“Human Relations Award,” The State (Columbia, SC), January 30, 1972.
McDonough, Julia Anne. Men and Women of Good Will: A History of the Commission
on Interracial Cooperation and the Southern Regional Council, 1919-1954, (University of Virginia, 1993).
Simkins, Modjeska Monteith. Interview with Jacqueline Dowd Hall, July 28, 1976. Interview G-0056-2.
Southern Oral History Program Collection (#4007, University of North Carolina, Chapel Hill.
Accessed on August 17, 2021: https://docsouth.unc.edu/sohp/G-0056-2/menu.html
Synnott, Marcia G. “Alice Buck Norwood Spearman Right,” in South Carolina Women:
Their Lives and Times, Volume 3, ed. Marjorie Julian Spruill, Valinda W. Littlefield, and
Joan Marie Johnson, (Athens: University of Georgia Press, 2012).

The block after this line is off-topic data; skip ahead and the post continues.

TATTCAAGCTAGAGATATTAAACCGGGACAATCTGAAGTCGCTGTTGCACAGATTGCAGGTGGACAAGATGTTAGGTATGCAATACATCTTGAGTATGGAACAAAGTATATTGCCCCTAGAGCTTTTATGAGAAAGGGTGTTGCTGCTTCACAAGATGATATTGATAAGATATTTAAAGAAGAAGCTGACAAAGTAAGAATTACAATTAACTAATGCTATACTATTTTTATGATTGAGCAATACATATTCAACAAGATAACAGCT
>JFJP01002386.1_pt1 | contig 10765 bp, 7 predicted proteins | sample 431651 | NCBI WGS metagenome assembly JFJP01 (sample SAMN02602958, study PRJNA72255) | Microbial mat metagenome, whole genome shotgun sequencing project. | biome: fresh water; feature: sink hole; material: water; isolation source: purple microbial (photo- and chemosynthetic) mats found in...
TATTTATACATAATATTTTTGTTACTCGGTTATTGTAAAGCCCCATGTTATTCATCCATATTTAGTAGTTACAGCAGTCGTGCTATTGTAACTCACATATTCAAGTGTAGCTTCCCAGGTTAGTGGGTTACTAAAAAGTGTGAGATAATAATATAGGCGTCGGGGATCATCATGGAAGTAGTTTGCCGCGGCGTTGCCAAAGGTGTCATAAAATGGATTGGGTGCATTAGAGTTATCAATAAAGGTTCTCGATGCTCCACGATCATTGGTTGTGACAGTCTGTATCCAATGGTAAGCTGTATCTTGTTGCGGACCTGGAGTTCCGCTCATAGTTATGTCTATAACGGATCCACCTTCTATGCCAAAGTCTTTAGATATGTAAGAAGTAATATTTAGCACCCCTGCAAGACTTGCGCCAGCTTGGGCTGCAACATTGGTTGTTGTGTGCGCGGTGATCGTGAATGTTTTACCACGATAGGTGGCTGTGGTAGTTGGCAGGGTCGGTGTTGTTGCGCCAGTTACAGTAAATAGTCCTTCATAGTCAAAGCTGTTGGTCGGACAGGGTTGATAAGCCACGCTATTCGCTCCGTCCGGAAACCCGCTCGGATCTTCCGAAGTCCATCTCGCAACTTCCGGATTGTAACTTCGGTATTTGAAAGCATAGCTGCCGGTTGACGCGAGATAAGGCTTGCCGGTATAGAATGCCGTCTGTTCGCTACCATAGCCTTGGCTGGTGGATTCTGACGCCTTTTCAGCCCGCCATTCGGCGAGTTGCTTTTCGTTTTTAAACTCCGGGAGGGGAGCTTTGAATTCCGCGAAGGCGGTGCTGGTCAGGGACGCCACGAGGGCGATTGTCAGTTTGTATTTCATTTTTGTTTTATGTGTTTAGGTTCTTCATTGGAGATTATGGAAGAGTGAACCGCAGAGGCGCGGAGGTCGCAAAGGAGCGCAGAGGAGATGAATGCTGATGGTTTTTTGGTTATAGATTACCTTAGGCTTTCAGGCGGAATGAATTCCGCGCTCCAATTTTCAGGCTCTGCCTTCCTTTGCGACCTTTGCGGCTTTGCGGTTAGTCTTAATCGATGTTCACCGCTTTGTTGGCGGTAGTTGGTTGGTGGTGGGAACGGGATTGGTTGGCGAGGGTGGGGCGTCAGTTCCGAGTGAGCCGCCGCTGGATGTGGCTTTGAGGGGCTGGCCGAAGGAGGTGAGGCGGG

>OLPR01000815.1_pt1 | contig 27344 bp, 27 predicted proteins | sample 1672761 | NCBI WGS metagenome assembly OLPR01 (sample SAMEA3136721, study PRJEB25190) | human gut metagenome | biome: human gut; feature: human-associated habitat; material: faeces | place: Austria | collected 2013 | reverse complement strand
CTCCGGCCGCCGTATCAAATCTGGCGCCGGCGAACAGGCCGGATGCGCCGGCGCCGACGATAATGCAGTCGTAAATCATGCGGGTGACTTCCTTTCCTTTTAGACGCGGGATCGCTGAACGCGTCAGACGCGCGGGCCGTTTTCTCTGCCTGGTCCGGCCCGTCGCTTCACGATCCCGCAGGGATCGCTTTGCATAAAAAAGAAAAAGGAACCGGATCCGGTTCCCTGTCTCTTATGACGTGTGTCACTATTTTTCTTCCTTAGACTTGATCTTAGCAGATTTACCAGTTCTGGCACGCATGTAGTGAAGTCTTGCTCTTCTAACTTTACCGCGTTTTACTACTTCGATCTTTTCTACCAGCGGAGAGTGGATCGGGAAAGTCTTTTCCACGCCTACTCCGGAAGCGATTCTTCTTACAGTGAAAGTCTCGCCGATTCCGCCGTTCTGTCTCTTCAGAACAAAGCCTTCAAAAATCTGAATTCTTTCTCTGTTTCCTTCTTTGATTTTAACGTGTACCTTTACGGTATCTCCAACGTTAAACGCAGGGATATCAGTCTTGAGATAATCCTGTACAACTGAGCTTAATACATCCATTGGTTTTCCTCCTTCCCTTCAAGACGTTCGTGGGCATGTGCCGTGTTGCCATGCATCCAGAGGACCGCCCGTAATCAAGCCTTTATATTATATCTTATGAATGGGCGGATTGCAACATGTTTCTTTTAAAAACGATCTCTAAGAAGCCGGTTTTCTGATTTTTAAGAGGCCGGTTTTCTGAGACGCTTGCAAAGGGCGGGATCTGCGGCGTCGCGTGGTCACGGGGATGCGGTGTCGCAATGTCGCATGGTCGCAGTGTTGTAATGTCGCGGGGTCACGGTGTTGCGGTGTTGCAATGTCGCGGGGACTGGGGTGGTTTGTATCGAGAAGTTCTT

In 1963, Alice Norwood Spearman presided over the first integrated South Carolina Council on Human Relations banquet held at this previously white-only hotel and dining space. During the previous year she worked closely with student groups and SCCHR members to visit and support businesses who willingly desegregated their lunch counters, many of which had faced substantial backlash from white customers.